Linux

Improved font rendering in lightweight desktop environments

When using lightweight desktop environments or window managers without desktop environments, sometimes font rendering does not look as good as in GNOME or KDE.

It is possible to improve font rendering by creating the file ~/.fonts.conf and inserting the following content.

<?xml version="1.0"?>
<!DOCTYPE fontconfig SYSTEM "fonts.dtd">
<fontconfig>
       <match target="font" >
              <edit mode="assign" name="rgba" >
                     <const>rgb</const>
              </edit>
       </match>
       <match target="font" >
              <edit mode="assign" name="hinting">
                     <bool>true</bool>
              </edit>
       </match>
       <match target="font" >
               <edit mode="assign" name="hintstyle">
               <const>hintmedium</const>
               </edit>
       </match>
</fontconfig>

The degree of subpixel hinting can be configured by using either hintslight, hintmedium or hintfull for the last parameter.

Via: http://giowisys.com/~giowck/blog/?p=8

Tuesday, March 13th, 2012 Linux No Comments

Dell Latitude E6510 with Ubuntu 10.04

Installation

  • Press F4 in the install menu and then escape. Add nouveau.modeset=0 after the — on the kernel param line.

Booting first time after installation

  • Before GRUB pops up, keep pressing shift. Once you see GRUB, choose the kernel you want to boot from and then press e. Find the line that says quiet splash and add nouveau.modeset=0 at the end of the line.

Fixing up the nvidia driver

  • Once you booted for the first time, type the following to fix up your nvidia driver:

sudo apt-get --purge remove xserver-xorg-video-nouveau

sudo apt-get install nvidia-current

Fixing up the touchpad

  • Enable the backports repository in synaptic
  • Download the newest 2.6.35 kernel
  • Then do the following:

cd /tmp/
wget http://launchpadlibrarian.net/57421117/patch-dell-e6510
sudo apt-get build-dep --no-install-recommends linux-image-$(uname -r)
apt-get source linux-image-$(uname -r)
cd linux-2.6.35/src/drivers/input/mouse/patch -p0 < /tmp/patch-dell-e6510
make -C /lib/modules/`uname -r`/build M=`pwd` psmouse.ko
sudo rmmod psmouse
sudo cp psmouse.ko /lib/modules/`uname -r`/kernel/drivers/input/mouse/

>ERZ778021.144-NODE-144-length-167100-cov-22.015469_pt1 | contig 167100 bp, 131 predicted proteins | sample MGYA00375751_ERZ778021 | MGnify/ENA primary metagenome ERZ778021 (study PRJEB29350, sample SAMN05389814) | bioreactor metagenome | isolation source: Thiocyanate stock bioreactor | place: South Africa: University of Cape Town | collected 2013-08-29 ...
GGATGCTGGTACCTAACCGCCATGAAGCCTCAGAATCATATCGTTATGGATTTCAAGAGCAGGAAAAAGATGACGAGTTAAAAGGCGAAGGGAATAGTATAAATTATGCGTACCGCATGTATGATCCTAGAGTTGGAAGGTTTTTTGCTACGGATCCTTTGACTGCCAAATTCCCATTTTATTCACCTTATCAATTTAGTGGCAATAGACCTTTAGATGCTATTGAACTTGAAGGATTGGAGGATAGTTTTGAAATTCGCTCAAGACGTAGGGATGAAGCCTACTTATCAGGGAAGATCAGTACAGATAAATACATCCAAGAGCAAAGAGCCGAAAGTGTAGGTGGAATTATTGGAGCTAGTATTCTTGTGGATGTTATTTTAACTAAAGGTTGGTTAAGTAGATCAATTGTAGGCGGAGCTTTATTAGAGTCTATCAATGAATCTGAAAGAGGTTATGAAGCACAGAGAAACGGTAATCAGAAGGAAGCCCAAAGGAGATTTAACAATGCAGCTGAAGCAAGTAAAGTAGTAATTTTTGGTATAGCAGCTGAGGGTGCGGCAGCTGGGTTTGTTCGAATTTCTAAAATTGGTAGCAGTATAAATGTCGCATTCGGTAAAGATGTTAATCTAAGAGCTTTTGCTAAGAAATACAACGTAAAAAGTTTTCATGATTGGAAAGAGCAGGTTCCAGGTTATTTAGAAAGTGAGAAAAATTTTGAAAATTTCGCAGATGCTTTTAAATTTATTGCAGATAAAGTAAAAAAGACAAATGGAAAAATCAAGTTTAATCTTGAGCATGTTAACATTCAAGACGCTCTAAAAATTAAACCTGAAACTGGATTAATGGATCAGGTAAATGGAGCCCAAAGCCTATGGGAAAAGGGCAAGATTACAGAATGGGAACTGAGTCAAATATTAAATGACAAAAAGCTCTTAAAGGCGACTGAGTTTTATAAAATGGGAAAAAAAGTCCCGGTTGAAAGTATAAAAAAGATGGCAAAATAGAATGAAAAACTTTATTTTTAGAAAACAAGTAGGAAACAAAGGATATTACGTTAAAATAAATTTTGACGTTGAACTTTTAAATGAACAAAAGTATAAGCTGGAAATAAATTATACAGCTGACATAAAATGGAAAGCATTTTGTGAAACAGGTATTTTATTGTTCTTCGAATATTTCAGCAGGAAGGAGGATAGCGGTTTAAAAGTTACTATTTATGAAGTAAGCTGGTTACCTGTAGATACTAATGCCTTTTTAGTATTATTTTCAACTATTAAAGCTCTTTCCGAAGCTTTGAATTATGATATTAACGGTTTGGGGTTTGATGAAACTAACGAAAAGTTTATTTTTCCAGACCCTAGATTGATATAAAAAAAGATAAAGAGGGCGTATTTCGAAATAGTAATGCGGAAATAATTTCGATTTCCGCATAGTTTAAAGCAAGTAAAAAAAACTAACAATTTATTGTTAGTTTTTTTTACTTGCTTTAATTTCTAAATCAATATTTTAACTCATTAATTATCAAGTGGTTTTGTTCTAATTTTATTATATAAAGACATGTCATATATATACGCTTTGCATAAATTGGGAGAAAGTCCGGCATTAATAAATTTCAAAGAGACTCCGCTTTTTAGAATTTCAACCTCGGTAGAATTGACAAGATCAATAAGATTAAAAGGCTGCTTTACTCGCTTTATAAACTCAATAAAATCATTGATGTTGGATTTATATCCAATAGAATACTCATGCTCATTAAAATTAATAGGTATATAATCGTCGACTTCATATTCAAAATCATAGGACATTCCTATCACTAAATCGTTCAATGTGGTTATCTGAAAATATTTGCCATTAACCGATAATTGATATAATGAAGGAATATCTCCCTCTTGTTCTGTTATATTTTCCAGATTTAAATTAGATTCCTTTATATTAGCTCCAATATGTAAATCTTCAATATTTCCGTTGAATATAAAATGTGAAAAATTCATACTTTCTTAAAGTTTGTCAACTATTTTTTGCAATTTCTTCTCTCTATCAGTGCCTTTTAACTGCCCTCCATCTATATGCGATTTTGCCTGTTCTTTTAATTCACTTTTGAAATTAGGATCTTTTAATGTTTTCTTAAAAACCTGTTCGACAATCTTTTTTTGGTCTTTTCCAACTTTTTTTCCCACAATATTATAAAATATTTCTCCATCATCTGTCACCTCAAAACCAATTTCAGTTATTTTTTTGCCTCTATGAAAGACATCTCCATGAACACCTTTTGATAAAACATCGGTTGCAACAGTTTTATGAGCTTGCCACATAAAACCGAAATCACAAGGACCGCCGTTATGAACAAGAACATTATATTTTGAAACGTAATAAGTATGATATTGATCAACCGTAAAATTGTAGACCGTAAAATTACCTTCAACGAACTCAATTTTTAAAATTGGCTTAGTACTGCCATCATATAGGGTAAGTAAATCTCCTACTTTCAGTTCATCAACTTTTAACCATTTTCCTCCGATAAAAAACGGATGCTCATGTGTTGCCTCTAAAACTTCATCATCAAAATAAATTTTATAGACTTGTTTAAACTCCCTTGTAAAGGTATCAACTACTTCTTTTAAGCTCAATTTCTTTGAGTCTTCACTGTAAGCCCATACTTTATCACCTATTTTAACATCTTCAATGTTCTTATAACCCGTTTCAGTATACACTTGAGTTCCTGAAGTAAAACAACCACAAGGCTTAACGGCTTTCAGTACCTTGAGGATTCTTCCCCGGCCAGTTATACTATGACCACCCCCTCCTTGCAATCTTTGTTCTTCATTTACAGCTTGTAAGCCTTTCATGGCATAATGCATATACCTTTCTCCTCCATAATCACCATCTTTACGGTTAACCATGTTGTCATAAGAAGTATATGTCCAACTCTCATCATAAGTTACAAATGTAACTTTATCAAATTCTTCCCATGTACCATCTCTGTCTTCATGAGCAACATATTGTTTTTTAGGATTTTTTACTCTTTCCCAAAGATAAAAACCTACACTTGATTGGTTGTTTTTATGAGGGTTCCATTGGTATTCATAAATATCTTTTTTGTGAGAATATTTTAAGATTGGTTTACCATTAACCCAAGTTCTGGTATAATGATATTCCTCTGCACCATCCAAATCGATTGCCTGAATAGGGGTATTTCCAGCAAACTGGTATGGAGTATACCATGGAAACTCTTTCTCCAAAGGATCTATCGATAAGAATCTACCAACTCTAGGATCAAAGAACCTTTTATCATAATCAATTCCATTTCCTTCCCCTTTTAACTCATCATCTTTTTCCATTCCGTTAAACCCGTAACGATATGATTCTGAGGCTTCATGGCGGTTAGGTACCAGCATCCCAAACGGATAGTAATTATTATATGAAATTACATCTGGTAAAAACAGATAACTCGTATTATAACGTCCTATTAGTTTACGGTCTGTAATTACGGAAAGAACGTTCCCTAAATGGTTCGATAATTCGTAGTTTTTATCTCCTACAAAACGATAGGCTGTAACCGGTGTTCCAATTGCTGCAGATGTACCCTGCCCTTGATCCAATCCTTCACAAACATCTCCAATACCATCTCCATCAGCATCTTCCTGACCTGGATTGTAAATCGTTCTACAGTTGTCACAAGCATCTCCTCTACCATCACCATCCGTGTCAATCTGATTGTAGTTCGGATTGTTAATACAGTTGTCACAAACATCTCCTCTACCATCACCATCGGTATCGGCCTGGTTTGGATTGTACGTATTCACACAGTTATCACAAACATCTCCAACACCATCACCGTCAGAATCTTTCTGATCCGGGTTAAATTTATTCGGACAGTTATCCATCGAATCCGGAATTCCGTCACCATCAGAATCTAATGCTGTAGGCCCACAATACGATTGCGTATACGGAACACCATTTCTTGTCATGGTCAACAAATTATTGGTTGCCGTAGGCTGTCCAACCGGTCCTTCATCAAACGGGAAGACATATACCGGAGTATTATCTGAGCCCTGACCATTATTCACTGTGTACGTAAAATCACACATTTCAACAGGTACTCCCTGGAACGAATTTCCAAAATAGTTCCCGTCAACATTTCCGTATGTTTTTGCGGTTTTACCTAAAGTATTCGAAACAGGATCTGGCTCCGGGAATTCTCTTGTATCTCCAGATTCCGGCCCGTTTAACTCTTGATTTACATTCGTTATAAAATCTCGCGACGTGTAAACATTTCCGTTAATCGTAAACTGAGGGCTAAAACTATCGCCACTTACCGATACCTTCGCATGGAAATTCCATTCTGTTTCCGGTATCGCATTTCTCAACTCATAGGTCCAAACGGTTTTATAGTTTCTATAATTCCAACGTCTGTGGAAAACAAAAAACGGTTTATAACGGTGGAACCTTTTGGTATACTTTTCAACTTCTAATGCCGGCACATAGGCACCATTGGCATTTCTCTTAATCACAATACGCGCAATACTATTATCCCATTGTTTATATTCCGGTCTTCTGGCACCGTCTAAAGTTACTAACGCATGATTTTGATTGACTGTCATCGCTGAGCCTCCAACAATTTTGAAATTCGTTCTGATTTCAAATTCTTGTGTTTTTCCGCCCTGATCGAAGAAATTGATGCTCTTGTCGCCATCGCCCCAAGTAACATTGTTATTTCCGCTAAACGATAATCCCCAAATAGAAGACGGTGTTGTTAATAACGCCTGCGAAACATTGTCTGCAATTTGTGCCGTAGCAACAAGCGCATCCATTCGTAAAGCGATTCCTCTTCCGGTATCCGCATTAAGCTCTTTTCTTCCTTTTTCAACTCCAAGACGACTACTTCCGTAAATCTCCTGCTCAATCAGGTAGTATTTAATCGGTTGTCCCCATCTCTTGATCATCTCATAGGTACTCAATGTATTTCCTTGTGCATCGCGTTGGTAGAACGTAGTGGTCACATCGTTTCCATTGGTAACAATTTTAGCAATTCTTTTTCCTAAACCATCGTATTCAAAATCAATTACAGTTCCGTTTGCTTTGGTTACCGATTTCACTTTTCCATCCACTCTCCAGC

sudo modprobe psmouse

via: http://budts.be/weblog/2010/dell-latitude-e6510-screen-and-touchpad

Friday, March 4th, 2011 Linux, Ubuntu 10.10 1 Comment

Subversion diff and patch

Store the (versioned!!) local changes of your working tree to a file localchanges.diff in your home directory:

svn diff > ~/localchanges.diff

Restore the changes back to your tree:

patch -p0 -i ~/localchanges.diff

Thursday, March 3rd, 2011 Linux, Versioning No Comments

Changing boot order Windows/Linux in GRUB2

By default, the installation provides a GRUB 2 that is configured to first probe for Linux OSs and then only for other OSs. A simple yet quite robust way of changing the order to Windows first and then Linux is the following:

Open a terminal and issue the following commands:


cd /etc/grub.d

sudo mv 30_os-prober 09_os-prober

sudo update-grub2

These commands will make sure thatr the os-prober script (which probes for other OSs, such as Windows) is executed before the script that probes for Linux OSs when automatically building the grub.cfg file.

Monday, January 10th, 2011 Linux, Ubuntu 10.10 No Comments

Adding and removing kernel modules to/from boot time

I know, this is a simple one, but I easily keep forgetting:

To (quickly and easily) blacklist modules from loading, edit /etc/modprobe.d/blacklist, add a line similar to:

blacklist myModule

To add modules to startup, edit /etc/modules. Just add the name of the module on a new line.

Sunday, December 5th, 2010 Linux No Comments